Unfortunately, this controversy can’t be resolved on the basis of the sort of objective, controlled evidence we all crave. There are no randomly controlled trials, and we would prefer not to assess only half our class and wait a generation to evaluate the fallout.

But that’s not to say we lack evidence of student success.

The Medical Council of Canada, National Board of Medical Examiners, and USMLE all provide external examinations that our students undertake and which allow comparison to other Canadian or North American schools, and show that our students do quite well in comparison to their peers. The Canadian Graduation Survey provides our school feedback from our graduates as to their satisfaction and sense of preparedness for residency, and shows that our students rank their educational experience at or above Canadian means. Perhaps most importantly, our students do very well in the increasingly competitive postgraduate matching process, with the 2015’s matching their 2014 predecessors in achieving a 100% match, with most achieving their first choices. The more informal feedback we receive regularly from preceptors who encounter our students and graduates in electives and postgraduate programs is very favourable and leaves our curricular leadership with the sense that “we must be doing something right”.

travelWith regard to my view on the assessment controversy described above, I’ve come to feel that the purpose rather than the number of assessments is the key issue. In doing so, I’ve been drawn to the image of the Inukshuk. These are the elaborate arrangements of stones that have come to symbolize Inuit culture and are featured on the flag of Nunavut. I’d always assumed these were simply a native art form. I came to learn a few years ago from a prominent educator who I admire greatly that these are, in fact, cairns, left along migration routes in order to guide travellers to their destinations. In bleak and featureless landscapes, they point to the next step along the way. They also mark places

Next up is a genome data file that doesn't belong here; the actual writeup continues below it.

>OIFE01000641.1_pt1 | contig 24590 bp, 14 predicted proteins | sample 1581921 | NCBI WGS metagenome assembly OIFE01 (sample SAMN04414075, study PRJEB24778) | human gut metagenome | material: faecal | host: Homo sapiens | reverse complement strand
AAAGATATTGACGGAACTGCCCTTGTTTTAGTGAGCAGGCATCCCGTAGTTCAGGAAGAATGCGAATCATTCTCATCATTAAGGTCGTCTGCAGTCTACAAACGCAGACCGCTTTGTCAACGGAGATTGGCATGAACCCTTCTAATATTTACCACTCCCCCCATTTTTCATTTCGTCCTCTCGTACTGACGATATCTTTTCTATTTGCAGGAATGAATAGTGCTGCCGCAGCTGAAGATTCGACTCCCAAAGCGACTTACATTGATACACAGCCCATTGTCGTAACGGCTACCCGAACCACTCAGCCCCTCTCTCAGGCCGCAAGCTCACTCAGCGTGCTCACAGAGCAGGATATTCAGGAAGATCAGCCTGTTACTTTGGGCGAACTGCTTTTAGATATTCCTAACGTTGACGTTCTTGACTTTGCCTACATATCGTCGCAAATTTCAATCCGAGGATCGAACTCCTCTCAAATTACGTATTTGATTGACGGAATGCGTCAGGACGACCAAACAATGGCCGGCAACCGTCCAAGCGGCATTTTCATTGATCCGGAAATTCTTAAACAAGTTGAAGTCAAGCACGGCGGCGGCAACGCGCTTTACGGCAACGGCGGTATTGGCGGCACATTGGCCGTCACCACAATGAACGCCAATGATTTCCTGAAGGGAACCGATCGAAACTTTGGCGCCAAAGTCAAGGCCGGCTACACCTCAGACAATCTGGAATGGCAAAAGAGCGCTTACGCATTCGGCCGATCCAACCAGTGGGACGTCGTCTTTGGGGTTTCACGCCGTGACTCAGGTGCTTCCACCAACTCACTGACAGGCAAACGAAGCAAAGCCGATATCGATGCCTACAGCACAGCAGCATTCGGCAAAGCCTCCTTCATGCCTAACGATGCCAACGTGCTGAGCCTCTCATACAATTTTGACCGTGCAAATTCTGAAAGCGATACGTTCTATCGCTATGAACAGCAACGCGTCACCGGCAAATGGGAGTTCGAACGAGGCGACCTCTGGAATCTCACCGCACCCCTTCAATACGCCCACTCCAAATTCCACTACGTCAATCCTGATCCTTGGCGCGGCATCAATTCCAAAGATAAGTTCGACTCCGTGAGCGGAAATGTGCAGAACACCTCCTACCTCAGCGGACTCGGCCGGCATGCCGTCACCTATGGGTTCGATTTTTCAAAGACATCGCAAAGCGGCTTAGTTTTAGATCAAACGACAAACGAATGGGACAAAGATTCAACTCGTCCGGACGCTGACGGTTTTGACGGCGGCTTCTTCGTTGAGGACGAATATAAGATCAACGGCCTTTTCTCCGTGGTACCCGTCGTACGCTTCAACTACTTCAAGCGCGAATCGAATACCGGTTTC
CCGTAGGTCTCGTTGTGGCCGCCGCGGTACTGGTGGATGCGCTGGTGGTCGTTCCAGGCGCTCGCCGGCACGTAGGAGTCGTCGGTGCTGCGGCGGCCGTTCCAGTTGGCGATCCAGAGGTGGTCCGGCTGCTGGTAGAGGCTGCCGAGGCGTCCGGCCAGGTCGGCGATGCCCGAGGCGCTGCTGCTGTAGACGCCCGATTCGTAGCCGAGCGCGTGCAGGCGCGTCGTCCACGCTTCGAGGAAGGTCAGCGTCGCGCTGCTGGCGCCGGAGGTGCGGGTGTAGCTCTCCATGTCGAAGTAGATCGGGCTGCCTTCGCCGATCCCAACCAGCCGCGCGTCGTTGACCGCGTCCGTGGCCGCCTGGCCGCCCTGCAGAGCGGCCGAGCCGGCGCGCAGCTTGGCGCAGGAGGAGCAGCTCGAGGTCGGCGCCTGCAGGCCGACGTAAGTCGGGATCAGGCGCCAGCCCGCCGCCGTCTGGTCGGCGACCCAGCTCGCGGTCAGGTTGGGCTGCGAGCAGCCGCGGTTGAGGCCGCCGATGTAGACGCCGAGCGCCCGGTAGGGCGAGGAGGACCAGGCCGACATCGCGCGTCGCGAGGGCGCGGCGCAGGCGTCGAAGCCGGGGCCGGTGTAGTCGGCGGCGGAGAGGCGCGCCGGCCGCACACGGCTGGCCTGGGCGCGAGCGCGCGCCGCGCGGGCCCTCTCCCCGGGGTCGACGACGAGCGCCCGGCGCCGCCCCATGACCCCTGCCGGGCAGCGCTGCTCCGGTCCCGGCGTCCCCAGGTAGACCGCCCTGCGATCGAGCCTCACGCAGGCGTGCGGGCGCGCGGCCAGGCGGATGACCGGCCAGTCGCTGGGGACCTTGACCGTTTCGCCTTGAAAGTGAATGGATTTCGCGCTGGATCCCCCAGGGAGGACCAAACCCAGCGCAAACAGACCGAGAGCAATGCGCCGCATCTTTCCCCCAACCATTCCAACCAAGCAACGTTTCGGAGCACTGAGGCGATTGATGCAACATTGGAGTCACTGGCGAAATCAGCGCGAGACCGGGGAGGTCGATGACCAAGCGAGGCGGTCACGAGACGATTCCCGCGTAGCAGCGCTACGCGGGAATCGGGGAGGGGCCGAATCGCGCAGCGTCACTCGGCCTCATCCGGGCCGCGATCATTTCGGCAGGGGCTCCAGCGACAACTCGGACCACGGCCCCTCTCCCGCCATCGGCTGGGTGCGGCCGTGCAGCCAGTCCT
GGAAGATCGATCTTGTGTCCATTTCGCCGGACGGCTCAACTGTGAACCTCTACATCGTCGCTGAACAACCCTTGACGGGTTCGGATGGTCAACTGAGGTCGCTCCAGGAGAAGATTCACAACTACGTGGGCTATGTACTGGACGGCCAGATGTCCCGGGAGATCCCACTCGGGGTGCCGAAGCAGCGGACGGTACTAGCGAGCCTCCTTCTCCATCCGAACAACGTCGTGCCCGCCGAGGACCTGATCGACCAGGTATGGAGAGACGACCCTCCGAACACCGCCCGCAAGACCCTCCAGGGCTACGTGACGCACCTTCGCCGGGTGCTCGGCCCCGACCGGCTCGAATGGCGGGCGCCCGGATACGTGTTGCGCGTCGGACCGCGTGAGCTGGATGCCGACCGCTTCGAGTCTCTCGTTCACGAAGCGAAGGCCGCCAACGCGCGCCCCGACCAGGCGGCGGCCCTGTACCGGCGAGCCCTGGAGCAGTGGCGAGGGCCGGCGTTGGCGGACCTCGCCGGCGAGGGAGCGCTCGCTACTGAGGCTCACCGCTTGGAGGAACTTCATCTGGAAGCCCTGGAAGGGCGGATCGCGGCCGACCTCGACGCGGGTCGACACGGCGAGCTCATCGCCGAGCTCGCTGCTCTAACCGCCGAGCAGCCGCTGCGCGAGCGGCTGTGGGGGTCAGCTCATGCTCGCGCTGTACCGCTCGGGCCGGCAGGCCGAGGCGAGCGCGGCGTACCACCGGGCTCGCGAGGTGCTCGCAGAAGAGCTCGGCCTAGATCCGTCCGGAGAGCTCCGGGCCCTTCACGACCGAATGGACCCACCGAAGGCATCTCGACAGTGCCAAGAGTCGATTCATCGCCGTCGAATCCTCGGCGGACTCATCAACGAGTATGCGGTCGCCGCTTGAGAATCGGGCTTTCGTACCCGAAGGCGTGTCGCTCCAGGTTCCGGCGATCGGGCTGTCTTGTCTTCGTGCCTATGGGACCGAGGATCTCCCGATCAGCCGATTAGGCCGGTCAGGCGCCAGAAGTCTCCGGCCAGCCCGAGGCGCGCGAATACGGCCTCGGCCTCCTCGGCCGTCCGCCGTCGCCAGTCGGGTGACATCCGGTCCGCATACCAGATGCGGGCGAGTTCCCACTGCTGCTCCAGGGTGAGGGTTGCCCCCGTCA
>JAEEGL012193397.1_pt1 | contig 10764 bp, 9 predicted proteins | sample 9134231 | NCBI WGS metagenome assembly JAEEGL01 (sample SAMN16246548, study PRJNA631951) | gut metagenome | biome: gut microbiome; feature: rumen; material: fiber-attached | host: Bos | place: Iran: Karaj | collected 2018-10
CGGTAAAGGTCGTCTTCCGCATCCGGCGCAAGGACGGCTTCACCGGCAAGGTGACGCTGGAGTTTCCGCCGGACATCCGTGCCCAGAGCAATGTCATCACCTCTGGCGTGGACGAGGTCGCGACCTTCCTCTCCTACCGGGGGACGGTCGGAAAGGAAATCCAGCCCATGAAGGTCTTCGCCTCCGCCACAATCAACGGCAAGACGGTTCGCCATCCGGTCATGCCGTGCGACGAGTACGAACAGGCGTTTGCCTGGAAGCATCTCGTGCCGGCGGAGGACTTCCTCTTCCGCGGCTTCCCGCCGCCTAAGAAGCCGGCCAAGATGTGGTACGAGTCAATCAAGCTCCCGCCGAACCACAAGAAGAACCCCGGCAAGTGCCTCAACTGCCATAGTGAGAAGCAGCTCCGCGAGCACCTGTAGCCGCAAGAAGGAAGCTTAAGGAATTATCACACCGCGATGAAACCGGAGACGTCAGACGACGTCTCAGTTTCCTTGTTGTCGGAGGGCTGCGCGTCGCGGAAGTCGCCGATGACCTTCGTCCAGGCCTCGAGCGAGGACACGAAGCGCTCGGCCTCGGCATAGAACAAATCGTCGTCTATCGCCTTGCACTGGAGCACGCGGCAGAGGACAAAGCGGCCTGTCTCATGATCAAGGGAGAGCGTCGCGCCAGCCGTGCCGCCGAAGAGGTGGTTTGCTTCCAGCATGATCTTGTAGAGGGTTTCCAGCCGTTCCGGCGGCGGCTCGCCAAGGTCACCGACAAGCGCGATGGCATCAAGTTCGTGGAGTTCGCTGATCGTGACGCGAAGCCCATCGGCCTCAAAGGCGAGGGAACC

where provisions might be stored for the journey. They are, therefore, sources of both direction and nourishment. Our examinations, small and large, should do the same. They should provide encouragement to sustain the journey, and direct further learning.

And so, our 2015 graduates have truly encountered a series of milestones set along the way by a faculty that’s gone ahead, knows the trail, and is now intent on ensuring that those who follow will safely reach their destination. To our graduating students I would say that you have earned the right to be confident – confident in your knowledge, confident in your abilities, confident that your judgment and personal qualities will equip you for the challenges ahead. You are capable of being excellent physicians and, more importantly, excellent contributors to our profession and to our society. On behalf of all your proud faculty at Queen’s, I bid you safe travels.

 

Anthony J. Sanfilippo, MD, FRCP(C)
Associate Dean,
Undergraduate Medical Education